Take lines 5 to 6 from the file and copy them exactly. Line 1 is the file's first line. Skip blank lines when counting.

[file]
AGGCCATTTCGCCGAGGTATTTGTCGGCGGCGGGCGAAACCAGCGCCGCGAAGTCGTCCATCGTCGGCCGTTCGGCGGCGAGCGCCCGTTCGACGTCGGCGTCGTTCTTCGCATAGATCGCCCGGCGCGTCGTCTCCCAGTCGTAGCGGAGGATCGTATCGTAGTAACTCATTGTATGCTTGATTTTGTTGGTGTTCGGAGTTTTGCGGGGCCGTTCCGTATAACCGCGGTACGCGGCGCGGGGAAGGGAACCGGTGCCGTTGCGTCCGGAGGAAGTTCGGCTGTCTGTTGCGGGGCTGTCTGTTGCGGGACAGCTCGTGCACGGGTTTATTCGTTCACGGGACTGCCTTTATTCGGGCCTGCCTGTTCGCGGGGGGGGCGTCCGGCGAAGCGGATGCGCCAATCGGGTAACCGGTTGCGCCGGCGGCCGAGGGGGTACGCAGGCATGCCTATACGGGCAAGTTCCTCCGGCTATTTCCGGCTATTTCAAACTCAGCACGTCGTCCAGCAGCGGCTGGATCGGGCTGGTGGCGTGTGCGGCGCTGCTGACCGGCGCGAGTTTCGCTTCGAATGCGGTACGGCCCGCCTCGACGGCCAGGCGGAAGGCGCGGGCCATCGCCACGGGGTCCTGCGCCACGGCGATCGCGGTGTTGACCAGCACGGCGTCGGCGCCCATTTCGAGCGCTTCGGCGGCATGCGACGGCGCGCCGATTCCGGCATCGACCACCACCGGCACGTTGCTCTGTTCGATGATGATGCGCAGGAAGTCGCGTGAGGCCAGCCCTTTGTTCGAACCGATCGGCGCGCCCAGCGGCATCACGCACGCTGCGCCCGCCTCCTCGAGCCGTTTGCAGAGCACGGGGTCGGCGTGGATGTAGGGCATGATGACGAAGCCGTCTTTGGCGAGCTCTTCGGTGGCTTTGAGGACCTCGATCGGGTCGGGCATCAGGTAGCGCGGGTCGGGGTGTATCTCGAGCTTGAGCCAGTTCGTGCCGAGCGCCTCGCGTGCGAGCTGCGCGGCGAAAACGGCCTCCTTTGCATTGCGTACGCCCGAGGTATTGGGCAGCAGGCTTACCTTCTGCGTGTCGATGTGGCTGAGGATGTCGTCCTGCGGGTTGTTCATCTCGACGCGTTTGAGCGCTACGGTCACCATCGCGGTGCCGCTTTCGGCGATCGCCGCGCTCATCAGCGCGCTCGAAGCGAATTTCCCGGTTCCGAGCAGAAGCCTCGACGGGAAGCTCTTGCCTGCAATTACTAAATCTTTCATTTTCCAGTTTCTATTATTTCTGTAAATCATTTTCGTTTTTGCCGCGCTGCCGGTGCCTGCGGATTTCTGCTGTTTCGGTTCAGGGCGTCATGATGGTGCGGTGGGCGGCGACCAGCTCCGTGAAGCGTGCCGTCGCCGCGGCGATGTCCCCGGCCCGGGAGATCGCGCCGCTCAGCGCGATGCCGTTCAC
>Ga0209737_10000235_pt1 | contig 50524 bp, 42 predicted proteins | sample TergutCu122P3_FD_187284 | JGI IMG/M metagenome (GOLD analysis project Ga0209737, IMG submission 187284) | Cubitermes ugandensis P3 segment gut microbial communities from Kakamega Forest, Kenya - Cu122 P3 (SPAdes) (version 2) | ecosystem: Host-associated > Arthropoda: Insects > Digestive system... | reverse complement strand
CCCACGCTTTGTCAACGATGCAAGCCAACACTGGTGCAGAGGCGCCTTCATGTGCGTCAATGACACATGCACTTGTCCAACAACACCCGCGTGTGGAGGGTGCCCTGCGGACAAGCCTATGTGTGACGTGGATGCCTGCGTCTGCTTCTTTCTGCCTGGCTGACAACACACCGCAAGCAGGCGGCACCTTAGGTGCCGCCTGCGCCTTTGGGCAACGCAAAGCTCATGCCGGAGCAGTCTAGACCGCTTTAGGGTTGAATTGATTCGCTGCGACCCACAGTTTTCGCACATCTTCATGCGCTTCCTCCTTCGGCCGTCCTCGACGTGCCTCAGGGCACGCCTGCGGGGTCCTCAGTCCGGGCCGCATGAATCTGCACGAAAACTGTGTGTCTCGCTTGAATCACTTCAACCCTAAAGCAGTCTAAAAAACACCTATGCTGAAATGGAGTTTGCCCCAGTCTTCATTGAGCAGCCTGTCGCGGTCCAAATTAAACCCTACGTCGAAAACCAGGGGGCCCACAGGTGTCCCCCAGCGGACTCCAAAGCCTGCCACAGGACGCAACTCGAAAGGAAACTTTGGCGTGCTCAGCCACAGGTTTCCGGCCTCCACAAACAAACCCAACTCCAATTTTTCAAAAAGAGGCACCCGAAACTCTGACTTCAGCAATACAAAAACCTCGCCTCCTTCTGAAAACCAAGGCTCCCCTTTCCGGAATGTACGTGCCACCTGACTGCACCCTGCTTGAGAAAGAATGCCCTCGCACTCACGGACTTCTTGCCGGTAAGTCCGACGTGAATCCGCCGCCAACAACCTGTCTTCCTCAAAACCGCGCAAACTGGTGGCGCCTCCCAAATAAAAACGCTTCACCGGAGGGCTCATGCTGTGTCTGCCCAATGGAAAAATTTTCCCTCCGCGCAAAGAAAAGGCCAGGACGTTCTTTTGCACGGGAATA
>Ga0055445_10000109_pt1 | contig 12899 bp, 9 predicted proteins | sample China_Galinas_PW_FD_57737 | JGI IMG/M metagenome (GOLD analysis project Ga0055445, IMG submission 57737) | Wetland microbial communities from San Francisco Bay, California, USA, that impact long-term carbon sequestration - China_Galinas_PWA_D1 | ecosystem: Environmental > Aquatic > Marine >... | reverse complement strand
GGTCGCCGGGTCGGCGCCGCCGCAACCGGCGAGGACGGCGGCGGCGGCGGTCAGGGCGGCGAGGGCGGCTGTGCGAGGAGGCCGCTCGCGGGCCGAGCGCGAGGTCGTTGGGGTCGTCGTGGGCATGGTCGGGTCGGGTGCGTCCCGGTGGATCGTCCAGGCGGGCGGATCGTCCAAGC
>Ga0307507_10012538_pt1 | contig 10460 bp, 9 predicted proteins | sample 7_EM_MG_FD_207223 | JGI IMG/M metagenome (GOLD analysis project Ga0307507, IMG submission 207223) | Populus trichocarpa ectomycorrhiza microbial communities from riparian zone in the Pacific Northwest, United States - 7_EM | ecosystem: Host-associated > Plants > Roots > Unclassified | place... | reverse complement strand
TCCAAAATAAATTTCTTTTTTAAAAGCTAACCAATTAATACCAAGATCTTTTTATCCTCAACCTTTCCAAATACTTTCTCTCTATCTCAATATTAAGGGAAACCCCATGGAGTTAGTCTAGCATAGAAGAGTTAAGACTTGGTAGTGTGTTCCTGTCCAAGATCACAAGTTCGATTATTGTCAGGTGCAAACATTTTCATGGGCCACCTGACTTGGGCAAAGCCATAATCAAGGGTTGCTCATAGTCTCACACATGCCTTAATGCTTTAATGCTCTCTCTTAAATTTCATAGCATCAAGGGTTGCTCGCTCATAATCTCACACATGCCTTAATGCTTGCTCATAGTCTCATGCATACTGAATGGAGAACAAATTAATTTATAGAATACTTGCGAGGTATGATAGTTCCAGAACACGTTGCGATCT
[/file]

GGTCGCCGGGTCGGCGCCGCCGCAACCGGCGAGGACGGCGGCGGCGGCGGTCAGGGCGGCGAGGGCGGCTGTGCGAGGAGGCCGCTCGCGGGCCGAGCGCGAGGTCGTTGGGGTCGTCGTGGGCATGGTCGGGTCGGGTGCGTCCCGGTGGATCGTCCAGGCGGGCGGATCGTCCAAGC
>Ga0307507_10012538_pt1 | contig 10460 bp, 9 predicted proteins | sample 7_EM_MG_FD_207223 | JGI IMG/M metagenome (GOLD analysis project Ga0307507, IMG submission 207223) | Populus trichocarpa ectomycorrhiza microbial communities from riparian zone in the Pacific Northwest, United States - 7_EM | ecosystem: Host-associated > Plants > Roots > Unclassified | place... | reverse complement strand